discursive politics and the role of politicians I

Politics is a discursive process. At its heart the process consists of actors in the political system who take up problems/ issues, which are dealt with in other subsystems such as the economy, and frame it as a political problem. In doing so, a political debate is launched in which the political problem is discussed, or to be more precise, solutions for the political problem are discussed. Since a politician can only to a certain extend control the progress of such a debate, and is most probably not an expert, who can propose a solution for the problem, taking part in the debate is a politicians main interest. Given his role in determine the political systems response to the political problem the primary concern of taking part in the debate is worrying for anyone who is affected by the societal problems implication and would like to have it fixed asap. This is all the more relevant if we take into account the fact that there are usually more than one proposed solutions to a political problem. Each of the solutions might be favoured by different actors who may or may not themselves take part in the political debate.


  • Politicians frame political problems in order to debate a solution
  • A politicians main concern is to take part in such a debate
  • Affected actors would like the problem solved
  • There are more than one solutions to a given problem, and those solutions have different effects for actors
  • Politicians are in charge of choosing a solution


a response, part III / ETI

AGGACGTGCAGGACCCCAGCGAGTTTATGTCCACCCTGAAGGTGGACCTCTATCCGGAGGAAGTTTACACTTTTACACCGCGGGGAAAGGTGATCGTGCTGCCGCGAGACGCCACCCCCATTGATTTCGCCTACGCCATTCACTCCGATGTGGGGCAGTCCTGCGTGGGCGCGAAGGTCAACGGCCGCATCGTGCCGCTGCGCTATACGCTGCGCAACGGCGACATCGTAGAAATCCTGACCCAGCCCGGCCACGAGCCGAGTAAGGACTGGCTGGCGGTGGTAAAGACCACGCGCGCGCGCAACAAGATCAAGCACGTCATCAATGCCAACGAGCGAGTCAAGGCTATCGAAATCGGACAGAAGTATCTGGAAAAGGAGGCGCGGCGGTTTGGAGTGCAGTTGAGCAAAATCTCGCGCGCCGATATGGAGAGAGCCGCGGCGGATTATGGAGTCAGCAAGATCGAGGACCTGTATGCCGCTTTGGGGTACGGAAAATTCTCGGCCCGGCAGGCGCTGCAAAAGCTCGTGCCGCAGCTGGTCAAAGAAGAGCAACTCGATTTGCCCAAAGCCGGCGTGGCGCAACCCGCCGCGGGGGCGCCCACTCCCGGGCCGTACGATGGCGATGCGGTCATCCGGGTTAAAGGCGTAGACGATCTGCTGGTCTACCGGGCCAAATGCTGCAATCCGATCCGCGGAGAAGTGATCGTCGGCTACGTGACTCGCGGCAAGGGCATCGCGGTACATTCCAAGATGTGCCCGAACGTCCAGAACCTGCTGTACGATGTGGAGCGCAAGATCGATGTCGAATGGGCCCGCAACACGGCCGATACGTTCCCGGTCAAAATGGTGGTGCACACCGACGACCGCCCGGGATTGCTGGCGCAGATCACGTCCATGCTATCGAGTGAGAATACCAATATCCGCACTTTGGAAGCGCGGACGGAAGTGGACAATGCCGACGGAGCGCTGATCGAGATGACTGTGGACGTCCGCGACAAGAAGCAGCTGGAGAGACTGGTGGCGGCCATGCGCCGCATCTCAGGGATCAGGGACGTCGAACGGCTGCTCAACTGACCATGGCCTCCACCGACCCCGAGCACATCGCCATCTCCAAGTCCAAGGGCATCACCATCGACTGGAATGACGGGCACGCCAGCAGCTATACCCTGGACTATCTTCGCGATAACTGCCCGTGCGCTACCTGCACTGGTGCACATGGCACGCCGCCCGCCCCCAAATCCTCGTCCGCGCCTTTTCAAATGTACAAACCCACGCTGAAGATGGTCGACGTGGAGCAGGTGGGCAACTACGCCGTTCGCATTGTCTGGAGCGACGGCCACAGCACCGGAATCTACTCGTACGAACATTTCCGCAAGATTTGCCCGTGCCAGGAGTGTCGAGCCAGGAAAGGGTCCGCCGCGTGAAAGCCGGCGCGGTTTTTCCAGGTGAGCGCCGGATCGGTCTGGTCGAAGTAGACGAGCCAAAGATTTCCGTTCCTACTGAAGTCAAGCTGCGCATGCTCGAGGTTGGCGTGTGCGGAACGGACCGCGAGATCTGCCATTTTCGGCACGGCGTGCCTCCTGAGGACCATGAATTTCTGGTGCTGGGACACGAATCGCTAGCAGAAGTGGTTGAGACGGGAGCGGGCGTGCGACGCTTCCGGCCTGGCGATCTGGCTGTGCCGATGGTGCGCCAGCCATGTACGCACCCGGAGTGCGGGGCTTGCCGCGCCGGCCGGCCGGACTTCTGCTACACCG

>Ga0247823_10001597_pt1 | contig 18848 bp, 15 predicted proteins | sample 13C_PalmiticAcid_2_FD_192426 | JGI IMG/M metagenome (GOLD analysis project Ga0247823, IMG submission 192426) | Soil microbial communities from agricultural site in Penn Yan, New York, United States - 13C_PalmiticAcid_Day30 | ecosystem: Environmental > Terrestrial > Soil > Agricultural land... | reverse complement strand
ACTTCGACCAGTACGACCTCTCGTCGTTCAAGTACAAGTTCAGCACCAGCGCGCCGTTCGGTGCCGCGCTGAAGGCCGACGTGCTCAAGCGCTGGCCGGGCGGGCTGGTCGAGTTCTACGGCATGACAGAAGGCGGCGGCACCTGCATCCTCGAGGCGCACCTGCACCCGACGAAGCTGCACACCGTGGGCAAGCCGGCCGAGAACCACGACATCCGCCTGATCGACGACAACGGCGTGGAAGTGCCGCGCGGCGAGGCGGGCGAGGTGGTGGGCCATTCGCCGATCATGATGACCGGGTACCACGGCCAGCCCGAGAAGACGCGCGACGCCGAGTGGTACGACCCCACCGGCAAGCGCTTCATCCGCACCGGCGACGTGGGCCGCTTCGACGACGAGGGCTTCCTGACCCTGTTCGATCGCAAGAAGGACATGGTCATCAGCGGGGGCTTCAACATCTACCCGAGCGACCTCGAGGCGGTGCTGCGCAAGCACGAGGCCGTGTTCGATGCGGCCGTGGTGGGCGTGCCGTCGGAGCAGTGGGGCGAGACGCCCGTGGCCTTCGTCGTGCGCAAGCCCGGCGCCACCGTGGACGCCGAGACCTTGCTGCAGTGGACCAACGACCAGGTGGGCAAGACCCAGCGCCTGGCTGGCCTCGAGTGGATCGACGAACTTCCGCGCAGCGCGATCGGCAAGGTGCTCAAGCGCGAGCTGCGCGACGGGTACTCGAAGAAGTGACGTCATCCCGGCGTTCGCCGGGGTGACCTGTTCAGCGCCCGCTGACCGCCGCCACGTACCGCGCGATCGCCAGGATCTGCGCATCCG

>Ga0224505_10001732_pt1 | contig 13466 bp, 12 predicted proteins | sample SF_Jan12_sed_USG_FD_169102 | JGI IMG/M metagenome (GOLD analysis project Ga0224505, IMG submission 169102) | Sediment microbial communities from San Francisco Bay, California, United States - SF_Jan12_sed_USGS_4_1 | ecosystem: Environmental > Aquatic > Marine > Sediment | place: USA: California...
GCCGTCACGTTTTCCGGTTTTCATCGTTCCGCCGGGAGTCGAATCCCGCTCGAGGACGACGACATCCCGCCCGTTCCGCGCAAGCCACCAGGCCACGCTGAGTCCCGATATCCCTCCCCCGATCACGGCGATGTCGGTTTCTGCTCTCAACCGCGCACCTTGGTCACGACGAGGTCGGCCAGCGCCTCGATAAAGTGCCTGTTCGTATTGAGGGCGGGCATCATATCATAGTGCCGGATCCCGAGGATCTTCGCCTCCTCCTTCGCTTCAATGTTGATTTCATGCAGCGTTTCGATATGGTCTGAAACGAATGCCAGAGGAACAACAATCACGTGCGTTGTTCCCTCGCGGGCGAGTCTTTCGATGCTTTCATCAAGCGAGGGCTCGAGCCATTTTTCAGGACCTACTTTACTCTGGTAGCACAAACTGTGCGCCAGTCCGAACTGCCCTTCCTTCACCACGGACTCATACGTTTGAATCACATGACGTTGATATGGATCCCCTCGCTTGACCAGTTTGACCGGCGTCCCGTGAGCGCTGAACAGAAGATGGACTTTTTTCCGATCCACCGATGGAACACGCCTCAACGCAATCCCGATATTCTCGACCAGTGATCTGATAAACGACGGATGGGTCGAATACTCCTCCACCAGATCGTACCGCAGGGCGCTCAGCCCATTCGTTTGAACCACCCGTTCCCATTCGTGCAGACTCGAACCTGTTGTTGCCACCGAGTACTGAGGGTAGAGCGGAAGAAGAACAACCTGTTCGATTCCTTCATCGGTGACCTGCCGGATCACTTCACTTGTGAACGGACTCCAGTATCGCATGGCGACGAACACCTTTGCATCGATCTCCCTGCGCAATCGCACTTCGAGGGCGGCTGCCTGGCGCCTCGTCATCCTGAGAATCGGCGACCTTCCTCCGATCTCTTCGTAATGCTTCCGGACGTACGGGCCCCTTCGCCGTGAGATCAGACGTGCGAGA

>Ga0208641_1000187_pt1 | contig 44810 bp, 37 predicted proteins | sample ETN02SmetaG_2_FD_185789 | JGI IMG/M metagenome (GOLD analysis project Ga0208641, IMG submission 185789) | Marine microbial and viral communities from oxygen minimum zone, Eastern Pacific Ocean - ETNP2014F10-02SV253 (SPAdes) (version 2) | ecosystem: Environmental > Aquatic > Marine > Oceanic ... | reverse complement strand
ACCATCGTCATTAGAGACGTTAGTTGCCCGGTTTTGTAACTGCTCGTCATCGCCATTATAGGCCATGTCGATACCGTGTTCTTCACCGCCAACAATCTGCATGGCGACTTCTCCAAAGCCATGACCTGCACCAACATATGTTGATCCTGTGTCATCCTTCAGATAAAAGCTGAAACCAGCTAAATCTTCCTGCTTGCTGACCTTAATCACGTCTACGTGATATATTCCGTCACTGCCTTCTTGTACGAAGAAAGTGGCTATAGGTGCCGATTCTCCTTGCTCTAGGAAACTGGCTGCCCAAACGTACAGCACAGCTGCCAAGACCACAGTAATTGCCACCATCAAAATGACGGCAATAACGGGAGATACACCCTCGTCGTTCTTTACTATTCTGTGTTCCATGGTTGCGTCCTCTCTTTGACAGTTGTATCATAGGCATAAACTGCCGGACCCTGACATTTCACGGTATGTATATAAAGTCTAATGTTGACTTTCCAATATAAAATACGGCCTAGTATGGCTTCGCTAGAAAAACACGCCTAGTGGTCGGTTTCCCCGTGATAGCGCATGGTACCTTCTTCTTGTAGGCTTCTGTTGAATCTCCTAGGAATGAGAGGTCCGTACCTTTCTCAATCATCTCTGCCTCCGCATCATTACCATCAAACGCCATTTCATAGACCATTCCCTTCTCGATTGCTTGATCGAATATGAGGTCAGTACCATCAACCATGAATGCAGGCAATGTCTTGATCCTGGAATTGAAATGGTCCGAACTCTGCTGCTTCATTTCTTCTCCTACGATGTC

Response to the “European Transparency Initiative” as presented by the European Commission on May 3, 2006

Response to Section II “Transparency and Interest Representation (Lobbying)”

Question 3
Question 4
Final Recommendation

. 4

Question 3

Do you agree to consolidate the existing codes of conduct with a set of common require­ments? Who do you think should write the code?

Reviewing the current situation of the various “codes of conduct” adopted by umbrella organisations of professionals in Brussels, the Green Paper states that:

Up to now no cases of misdemeanour have been reported in the context of these volun­tary codes of conduct. Another important point to note is that only consultants adhere to such codes. Neither lobbyists who are permanent employees of interest groups nor other groups of interest representatives who occasionally engage in lobbying activities (e.g. law firms and think-tanks) fall within the scope of such voluntary codes of conduct. Com­pared to the whole lobbying community in Brussels, the coverage of the voluntary codes has consequently been limited. Furthermore, as the current system relies on self-disci­pline it appears necessary to consolidate the existing codes and put in place a common enforcement and sanction system trusted by all. This could include a common code of conduct, applicable to all lobbyists, monitored by a special umbrella organisation and possibly coupled with a Commission-led registration system. It has also been suggested that the EU institutions should be willing to impose formal sanctions on any lobbyist breaking the code of conduct.

Since a registration system needs to encompass all actors involved in lobbying the Euro­pean institutions its inherent principles for consultation and participation are the basis upon which a common set of minimum requirements has to be built.